Who's a Good Dog?


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Dear B&A

arlo

Dear B&A,

I see you’ve bought us a new quilt.  I’m not sure why we needed one–to be honest, it seems like I only just got the old one broken in the way I like it.  You know, with the right blend of dog hair, muddy paw prints and holes.  But you have your reasons, I’m sure.  Just wanted you to know that I’ll get to work asap breaking this one in too.  Should only take a few weeks.

Sincerely,

Arlo


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Inside Games for Bad Weather Days

The dogs and I are taking a great online class through Fenzi Dog Sports Academy called Stir Crazy.  It’s taught by Donna Hill and focuses on games you can play in small spaces–like in your living room when it’s raining outside.  Here’s a clip of Arlo, Katie and me playing one of the body awareness games.  I thought it would be a good post for Force-Free Friday.  The idea is for the dog to go around and through the cones without touching them.  At nearly 4 years old, Arlo is still wiggly enough that this game is a bit of a challenge.  But Katie is older, calmer, and more experienced, and she had no trouble at all.  I cleared out most of the furniture in the living room and used ring gates to create an “audience” area for the non-working dog.  (I had to revise that plan a bit after Arlo figured out how to get around the gate and ask whether it was his turn again.) One of the really nice features of the course is that the games are suitable for dogs with a range of abilities.  My senior girl Katie who has some mobility issues has been able to do everything so far.  You can see from the dogs’ body language on the video that they’re both having a really good time.  Ditto for me.


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August Garden Notes

Earlier this week I ordered oat and winter rye seeds for fall cover crops.  It’s been a really good garden year, and I’ll be sorry to see it end.  But I’m already making notes for next year.  For instance, adding more raised beds was definitely a good move.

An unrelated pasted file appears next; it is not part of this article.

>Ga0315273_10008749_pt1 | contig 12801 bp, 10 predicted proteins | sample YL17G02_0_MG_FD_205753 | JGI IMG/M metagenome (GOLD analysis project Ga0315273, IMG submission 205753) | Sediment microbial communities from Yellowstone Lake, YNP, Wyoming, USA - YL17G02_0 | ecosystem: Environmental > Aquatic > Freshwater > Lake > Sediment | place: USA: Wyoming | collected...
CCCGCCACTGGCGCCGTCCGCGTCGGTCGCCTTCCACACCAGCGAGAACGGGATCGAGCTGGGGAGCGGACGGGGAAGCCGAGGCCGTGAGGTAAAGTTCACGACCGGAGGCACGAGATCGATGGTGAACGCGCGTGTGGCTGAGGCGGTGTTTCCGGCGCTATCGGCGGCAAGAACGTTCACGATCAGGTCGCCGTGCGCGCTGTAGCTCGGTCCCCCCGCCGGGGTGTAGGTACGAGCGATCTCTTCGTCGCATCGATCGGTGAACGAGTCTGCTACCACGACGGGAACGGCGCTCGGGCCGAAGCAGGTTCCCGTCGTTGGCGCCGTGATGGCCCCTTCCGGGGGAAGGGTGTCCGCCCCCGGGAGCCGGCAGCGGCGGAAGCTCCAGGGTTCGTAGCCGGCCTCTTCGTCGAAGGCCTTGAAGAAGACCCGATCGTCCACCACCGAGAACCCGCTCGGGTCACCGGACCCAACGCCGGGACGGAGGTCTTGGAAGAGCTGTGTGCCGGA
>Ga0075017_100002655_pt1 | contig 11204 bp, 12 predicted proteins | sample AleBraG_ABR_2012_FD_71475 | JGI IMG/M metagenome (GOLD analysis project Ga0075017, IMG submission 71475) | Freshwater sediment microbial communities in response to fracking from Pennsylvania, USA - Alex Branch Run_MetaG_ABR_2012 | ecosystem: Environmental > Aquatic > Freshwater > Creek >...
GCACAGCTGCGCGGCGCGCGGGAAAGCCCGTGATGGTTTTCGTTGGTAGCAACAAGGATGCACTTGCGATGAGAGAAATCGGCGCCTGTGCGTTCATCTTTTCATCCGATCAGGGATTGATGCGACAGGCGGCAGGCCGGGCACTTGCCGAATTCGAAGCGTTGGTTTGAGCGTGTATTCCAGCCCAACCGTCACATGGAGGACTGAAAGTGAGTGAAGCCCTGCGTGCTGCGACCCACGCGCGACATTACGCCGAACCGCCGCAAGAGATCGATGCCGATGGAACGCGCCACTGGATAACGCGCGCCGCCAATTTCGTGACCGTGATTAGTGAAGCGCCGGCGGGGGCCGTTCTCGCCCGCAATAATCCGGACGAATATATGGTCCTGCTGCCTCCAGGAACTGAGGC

tomatoesThey make everything easier for me–including watering and weeding, the two most time consuming summer garden chores.  The community garden has water, but in order to conserve our supply, which depends on rainfall, doesn’t allow hoses.  And watering by hand takes a l-o-n-g time.  We also had good success growing potatoes in raised beds this year.  The plants were huge and healthy and it was really easy to keep the beds free of weeds.

photo 1This is half of our crop–harvested yesterday and currently curing in the basement.

photo 2Another big discovery this year was that when it comes to weed control on paths between the beds, I much prefer newspaper to weed block and straw to mulch.  Last year I tried a few different methods, and I was pretty sure weed block plus straw or mulch would be most effective.  But I discovered this year that some weeds grew on top of whatever I used, especially when topped with mulch.  Rather than pull weeds from the weed block (which kinda defeats the whole purpose of weed block) it’s much easier to just put down more newspaper and straw.  No weed pulling required, maybe just a little trimming if the weeds are high.  It’s also more environmentally friendly–weed block eventually gets holes in it and has to be tossed out.  Newspaper and straw decompose.

Two other things I will definitely do again next year:  plant a buckwheat cover crop and grow lettuce under shade fabric.  I’m weirdly proud of my buckwheat cover crop, which I planted in June in the recently harvested garlic beds.